Closing my eyes now, the motion picture at the forefront of my mind is that of my hands covered with soil, picking out weeds that had grown around yellow mustard leaves. After a job well done, I brought my palms together, connecting the circuit of energy within my body, and rubbed them softly in a circular motion. Now I truly know and can say what it feels like to be at one, in tune and in harmony with Earth. And I have never felt more alive.
As part of this whole process of self-discovery and living a more sustainable life, I decided that I should live up to my words and try gardening. I have always said that I love the environment and enjoy being surrounded by Nature, but I felt like a hypocrite; I have never really gotten my hands in dirt, except when I tripped on my own foot.
I needed to prove to myself that I really do love plants and that I am willing to learn more and work with them. Through the charity organisation called WWOOF, I found a humble organic farm nearby where I currently live. And so on Tuesday, with excitement over the impending new adventure, I visited the farm called Abundant Earth.
The farm is clearly structured as off-grid despite being in proximity with civilisation. The energy for electricity is generated from wind and solar powers with batteries, and water is obtained from the ground or the sky. I suppose it is a nearly or exactly zero waste lifestyle that the owners live by, as they don’t seem to produce unnecessary trash. From what I saw, they definitely reuse, recycle and rot.
From the conversations I had, and by experiencing the gardening work, I feel that this is a rich life. To me they seem to have everything they ever need: food, shelter, family and passion. And they get sufficient income from their organic vegetable box scheme or ‘veg bag’.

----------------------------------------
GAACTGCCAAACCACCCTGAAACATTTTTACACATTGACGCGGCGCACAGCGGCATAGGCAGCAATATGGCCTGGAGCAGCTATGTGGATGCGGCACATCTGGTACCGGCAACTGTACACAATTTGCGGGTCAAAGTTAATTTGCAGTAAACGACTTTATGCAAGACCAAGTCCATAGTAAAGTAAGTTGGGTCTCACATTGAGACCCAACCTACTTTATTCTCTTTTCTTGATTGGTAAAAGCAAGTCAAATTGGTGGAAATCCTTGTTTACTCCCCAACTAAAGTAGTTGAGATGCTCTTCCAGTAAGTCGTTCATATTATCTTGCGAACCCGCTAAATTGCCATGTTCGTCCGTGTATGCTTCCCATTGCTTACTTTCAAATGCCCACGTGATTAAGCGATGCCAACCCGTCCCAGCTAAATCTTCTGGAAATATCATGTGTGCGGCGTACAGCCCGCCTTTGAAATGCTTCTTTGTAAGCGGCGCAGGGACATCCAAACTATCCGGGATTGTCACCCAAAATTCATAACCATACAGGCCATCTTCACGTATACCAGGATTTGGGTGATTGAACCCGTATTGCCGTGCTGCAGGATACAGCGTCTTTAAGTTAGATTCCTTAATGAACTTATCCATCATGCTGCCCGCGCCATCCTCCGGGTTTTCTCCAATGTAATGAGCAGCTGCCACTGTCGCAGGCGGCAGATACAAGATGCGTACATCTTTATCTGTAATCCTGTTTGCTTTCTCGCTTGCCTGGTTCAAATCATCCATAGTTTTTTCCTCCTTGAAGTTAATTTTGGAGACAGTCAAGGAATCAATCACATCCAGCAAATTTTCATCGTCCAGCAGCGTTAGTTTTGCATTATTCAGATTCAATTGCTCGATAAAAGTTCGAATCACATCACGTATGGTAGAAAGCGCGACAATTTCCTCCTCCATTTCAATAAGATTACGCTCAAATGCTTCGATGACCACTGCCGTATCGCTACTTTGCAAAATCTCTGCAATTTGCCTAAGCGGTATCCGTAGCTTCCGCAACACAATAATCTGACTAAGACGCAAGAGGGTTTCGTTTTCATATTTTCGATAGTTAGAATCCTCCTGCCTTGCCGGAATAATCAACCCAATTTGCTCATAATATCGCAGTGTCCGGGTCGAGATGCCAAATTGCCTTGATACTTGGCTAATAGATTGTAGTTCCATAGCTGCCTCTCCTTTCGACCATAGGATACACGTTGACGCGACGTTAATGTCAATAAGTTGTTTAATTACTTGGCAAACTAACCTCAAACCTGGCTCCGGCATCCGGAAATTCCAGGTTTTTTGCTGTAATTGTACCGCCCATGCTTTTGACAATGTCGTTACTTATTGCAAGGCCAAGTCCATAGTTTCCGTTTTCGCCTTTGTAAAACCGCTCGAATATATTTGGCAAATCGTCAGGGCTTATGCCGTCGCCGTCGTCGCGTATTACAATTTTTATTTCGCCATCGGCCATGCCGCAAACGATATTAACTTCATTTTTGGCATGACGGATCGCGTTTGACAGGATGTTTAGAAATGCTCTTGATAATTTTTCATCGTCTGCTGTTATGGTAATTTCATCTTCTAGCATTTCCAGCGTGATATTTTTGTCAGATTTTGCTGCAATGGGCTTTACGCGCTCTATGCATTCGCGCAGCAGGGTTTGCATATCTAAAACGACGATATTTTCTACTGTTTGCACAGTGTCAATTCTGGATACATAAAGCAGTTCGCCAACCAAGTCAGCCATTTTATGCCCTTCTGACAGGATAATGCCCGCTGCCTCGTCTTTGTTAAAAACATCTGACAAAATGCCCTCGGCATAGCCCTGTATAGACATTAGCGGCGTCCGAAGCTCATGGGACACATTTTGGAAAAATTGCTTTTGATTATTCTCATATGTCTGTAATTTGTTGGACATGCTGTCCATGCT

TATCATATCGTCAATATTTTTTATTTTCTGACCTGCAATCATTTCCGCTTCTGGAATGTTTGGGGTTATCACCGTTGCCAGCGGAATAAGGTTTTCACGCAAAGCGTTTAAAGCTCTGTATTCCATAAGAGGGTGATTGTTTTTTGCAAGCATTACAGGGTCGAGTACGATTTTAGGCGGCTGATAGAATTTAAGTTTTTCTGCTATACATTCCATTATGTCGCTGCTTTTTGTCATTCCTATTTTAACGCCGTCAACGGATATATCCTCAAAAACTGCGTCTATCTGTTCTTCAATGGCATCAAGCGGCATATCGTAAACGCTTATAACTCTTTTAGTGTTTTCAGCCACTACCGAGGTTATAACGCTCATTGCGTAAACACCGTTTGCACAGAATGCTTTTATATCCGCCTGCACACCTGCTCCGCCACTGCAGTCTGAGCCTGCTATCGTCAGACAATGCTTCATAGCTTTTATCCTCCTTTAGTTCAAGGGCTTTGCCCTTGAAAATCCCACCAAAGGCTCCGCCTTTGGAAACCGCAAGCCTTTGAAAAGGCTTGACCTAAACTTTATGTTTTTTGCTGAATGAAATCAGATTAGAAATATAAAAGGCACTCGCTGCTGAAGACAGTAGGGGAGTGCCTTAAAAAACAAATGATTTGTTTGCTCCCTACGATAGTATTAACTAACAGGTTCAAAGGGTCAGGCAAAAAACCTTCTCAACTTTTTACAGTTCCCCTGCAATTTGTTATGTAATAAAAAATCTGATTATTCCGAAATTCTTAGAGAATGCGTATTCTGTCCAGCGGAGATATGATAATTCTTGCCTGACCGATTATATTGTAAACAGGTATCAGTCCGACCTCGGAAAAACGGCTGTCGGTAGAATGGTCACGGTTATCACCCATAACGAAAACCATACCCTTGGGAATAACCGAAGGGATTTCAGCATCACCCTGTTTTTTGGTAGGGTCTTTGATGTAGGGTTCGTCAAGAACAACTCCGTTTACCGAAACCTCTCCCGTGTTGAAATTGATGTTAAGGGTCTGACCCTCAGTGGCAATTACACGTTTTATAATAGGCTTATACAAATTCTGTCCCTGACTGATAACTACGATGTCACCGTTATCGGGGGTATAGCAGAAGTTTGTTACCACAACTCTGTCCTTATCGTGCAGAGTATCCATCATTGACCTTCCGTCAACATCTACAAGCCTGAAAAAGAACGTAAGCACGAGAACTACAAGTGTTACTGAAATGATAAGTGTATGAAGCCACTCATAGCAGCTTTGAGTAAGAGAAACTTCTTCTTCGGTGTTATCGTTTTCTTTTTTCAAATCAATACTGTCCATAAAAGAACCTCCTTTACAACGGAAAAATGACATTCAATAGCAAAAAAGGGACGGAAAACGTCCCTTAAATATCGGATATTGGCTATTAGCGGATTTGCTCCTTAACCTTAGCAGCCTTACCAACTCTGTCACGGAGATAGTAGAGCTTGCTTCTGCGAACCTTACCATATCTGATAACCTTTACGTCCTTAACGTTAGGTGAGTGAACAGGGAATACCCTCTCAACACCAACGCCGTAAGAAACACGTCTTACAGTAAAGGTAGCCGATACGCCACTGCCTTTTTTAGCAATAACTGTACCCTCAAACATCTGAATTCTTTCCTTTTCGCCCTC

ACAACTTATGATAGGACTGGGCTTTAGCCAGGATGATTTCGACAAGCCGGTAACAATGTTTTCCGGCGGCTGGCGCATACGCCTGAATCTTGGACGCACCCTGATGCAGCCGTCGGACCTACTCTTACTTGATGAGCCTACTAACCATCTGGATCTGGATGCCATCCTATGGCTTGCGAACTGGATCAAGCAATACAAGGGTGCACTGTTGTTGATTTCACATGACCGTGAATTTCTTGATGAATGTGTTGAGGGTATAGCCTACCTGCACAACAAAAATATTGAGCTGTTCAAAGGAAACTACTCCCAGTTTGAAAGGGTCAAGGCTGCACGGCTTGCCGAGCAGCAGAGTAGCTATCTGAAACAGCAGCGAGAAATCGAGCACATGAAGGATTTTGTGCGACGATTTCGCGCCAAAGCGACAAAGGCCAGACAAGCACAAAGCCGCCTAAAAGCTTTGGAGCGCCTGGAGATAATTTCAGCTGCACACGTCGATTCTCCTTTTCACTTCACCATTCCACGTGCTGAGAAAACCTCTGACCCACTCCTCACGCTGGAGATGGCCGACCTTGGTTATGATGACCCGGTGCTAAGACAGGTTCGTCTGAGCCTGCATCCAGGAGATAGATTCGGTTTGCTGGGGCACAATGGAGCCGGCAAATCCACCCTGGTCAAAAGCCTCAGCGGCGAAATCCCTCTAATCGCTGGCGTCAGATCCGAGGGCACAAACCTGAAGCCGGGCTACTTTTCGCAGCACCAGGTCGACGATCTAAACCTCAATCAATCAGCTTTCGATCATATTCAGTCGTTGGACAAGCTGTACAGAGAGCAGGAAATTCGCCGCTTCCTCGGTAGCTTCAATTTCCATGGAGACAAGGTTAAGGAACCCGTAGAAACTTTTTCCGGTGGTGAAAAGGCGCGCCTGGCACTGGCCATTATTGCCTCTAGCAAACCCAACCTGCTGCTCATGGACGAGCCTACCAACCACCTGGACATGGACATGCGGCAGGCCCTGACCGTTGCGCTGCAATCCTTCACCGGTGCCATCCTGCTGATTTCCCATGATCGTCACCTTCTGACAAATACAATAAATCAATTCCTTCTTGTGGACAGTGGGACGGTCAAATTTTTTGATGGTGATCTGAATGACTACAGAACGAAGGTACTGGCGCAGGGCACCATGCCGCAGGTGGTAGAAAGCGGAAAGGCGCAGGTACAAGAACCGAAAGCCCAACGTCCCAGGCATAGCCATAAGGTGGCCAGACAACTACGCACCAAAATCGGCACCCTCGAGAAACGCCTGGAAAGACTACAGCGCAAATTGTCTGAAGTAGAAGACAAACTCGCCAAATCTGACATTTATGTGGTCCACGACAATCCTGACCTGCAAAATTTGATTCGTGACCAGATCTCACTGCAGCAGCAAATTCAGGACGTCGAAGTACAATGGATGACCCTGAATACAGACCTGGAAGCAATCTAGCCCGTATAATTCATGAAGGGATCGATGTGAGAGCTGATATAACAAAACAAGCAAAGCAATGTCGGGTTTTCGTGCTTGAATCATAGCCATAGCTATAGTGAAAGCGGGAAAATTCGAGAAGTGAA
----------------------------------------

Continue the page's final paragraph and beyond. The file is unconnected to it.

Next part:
They do the veg bag scheme every Thursday, sorting out bags of their own harvests and vegetables from other nearby farms for their customers, many of whom are loyal ones. On that day, I was tasked to harvest the calabrese broccoli and leeks. I had to pluck the former one by one and dig out the latter. Those tasks were therapeutic and so I genuinely enjoyed them. I also helped to sort and weigh shallots on Tuesday and those went into the bags as well.
This experience has strengthened my ambition to learn more about plants and care for them, be it via farming, horticulture or herbalism; or all three. The point is that I could be directly involved in dealing with plants and the soil they live on.
Revolution is based on land. Land is the basis of all independence. — Malcolm X
I know I have no formal training or experience whatsoever on this subject, but ever since finding my ground recently, I feel that this is what I need to pursue for the sake of my mental, physical and spiritual well-being. I need to feed my soul with passion. I do not want to fall into the trap of materialism and temporary gratification, and consequently fall into depression all over again.
Being aware of this concept just months before graduation does bring uncertainty, but it has allowed me to imagine a more optimistic prospect — I can choose whichever route I want to pursue! But of course it’s not as easy as it seems considering societal pressure. Whatever path I choose to tread, I know that there would be obstacles to overcome nonetheless.
Therefore, it is just the matter of choosing either a safe job with immediate income but with dire consequences to my overall health, or an unconventional job with uncertain revenue but one that I have absolute passion in doing.
All I need is balance. If I want to do something I enjoy, I know I can’t expect to get a lot of money. But that’s alright because I don’t crave to earn a lot of money. I just need enough to survive. And considering that I am changing my lifestyle to a sustainable and minimalistic one, I doubt I’d need much. At least, hopefully, I know I’d be rich in many other meaningful ways.